ArtsWatch: SOPA Goes Into Overtime

House Judiciary Committee just can't quit its Internet antipiracy bill
December 19, 2011 -- 5:42 pm PST
By Philip Merrill / GRAMMY.com

The Recording Academy actively represents the music community on such issues as intellectual property rights, music piracy, archiving and preservation, and censorship concerns. In pursuing its commitment to addressing these and other issues, The Recording Academy undertakes a variety of national initiatives. ArtsWatch is a key part of an agenda aimed at raising public awareness of and support for the rights of artists. To become more involved, visit Advocacy Action @ GRAMMY.com and sign up for Advocacy Action E-lerts.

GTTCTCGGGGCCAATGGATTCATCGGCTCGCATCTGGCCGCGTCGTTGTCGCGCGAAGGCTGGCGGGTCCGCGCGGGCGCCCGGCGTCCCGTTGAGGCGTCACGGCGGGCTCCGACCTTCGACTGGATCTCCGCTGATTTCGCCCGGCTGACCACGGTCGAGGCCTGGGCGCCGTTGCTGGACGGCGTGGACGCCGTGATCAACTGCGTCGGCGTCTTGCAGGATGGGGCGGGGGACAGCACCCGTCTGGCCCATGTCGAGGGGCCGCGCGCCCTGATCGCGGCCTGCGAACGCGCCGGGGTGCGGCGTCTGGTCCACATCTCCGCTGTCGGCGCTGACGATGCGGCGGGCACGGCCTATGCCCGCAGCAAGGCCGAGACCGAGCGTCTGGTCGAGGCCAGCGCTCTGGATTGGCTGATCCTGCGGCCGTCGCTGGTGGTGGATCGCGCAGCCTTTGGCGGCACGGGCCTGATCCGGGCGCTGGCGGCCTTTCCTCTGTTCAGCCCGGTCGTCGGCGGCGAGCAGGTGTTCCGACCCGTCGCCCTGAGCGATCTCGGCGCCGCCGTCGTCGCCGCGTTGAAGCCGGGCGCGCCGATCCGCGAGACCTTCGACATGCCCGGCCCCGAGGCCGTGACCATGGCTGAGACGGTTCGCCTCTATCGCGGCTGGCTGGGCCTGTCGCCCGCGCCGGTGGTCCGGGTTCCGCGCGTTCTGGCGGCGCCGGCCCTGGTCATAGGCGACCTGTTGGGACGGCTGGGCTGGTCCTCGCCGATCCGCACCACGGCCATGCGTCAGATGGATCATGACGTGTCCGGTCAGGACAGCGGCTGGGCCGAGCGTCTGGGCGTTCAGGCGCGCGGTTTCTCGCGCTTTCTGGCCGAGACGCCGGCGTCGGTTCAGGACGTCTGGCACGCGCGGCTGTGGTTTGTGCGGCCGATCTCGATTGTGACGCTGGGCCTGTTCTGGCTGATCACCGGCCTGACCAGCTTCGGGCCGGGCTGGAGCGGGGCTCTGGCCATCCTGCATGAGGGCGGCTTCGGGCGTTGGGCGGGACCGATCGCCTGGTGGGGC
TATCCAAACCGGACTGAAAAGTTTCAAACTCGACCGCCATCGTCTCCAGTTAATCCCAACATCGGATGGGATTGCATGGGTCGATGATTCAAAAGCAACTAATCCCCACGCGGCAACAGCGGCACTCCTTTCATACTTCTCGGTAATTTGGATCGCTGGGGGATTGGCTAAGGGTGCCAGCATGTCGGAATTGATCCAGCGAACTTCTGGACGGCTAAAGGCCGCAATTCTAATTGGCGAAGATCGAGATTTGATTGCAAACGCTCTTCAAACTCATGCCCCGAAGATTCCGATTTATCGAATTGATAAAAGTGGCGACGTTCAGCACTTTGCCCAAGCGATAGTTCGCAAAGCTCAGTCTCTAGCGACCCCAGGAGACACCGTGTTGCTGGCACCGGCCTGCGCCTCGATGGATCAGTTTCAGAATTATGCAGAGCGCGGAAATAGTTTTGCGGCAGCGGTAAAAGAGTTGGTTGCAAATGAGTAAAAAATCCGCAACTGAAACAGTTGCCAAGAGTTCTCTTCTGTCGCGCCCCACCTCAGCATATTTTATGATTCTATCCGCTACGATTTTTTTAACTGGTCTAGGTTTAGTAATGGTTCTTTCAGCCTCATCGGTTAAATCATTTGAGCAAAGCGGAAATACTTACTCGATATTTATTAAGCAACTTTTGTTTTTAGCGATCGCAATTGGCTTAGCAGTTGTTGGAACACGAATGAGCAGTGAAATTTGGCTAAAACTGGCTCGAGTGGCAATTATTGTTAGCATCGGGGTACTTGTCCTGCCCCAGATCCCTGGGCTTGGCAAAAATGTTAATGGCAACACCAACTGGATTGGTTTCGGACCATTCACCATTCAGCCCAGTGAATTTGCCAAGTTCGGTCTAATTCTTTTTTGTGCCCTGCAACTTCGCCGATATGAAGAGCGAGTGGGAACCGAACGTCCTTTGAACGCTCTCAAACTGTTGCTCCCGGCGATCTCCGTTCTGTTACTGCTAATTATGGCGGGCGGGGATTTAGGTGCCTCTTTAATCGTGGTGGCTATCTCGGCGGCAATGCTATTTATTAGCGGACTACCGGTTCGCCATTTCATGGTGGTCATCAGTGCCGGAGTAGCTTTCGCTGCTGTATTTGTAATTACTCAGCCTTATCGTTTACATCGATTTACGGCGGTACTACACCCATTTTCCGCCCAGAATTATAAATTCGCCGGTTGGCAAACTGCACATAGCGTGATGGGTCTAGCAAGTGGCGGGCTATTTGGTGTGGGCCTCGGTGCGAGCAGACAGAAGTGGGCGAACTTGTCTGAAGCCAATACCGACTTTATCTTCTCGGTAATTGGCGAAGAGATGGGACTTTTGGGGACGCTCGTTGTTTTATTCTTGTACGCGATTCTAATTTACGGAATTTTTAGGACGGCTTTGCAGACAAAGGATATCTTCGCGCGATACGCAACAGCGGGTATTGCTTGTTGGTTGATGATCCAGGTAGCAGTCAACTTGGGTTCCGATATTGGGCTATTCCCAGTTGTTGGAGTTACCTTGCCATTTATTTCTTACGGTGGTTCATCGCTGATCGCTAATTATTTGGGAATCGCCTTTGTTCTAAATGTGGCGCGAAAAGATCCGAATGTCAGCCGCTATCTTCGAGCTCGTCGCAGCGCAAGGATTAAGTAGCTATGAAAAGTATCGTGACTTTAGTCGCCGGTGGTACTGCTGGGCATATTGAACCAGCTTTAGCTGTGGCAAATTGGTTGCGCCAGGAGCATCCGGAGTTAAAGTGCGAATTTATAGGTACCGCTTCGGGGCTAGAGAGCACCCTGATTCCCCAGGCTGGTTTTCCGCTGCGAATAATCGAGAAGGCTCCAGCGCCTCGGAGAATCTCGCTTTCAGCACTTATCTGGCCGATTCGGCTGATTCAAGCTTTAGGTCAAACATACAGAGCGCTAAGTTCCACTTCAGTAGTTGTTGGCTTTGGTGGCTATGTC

Friends and foes of H.R. 3261, the Stop Online Piracy Act, were riveted by the House Judiciary Committee action as a marathon Dec. 15 markup session extended to the following day, and is now expected to resume on Dec. 21. The Dec. 15 webcast of this bipartisan battle drew more than 130,000 viewers. MPAA Senior Executive Vice President for Global Policy and External Affairs Michael O'Leary said, "Over the past two days, the committee has carefully considered and defeated dozens of amendments that would have weakened the bill and would have made it more difficult to stop online content theft and counterfeiting. When the committee resumes its work, we believe the bill will be approved. ... " While SOPA's opponents argue the bill's approach to blocking foreign rogue websites would harm the Internet, its proponents on the committee repeatedly expressed frustration that Internet service providers had been unwilling to shoulder the responsibility of coming forward with suitable compromises. The markup session was working with revised language submitted by Chairman Lamar Smith (R-Texas) on Dec. 12. Responding to Internet company complaints on Dec. 14, Smith said, "Lawful companies and websites like Google, Twitter, Yahoo, and Facebook have nothing to worry about under this bill. Unfortunately, that has not stopped some of the bill's critics from spreading lies about the legislation in an attempt to stall efforts by Congress to combat foreign rogue websites. Companies like Google have made billions by working with and promoting foreign rogue websites so they have a vested interest in preventing Congress from stopping rogue sites." Last week's dramatic delays are only the latest example of these industries' willingness to fight. The Recording Academy supports H.R. 3261, the Stop Online Piracy Act.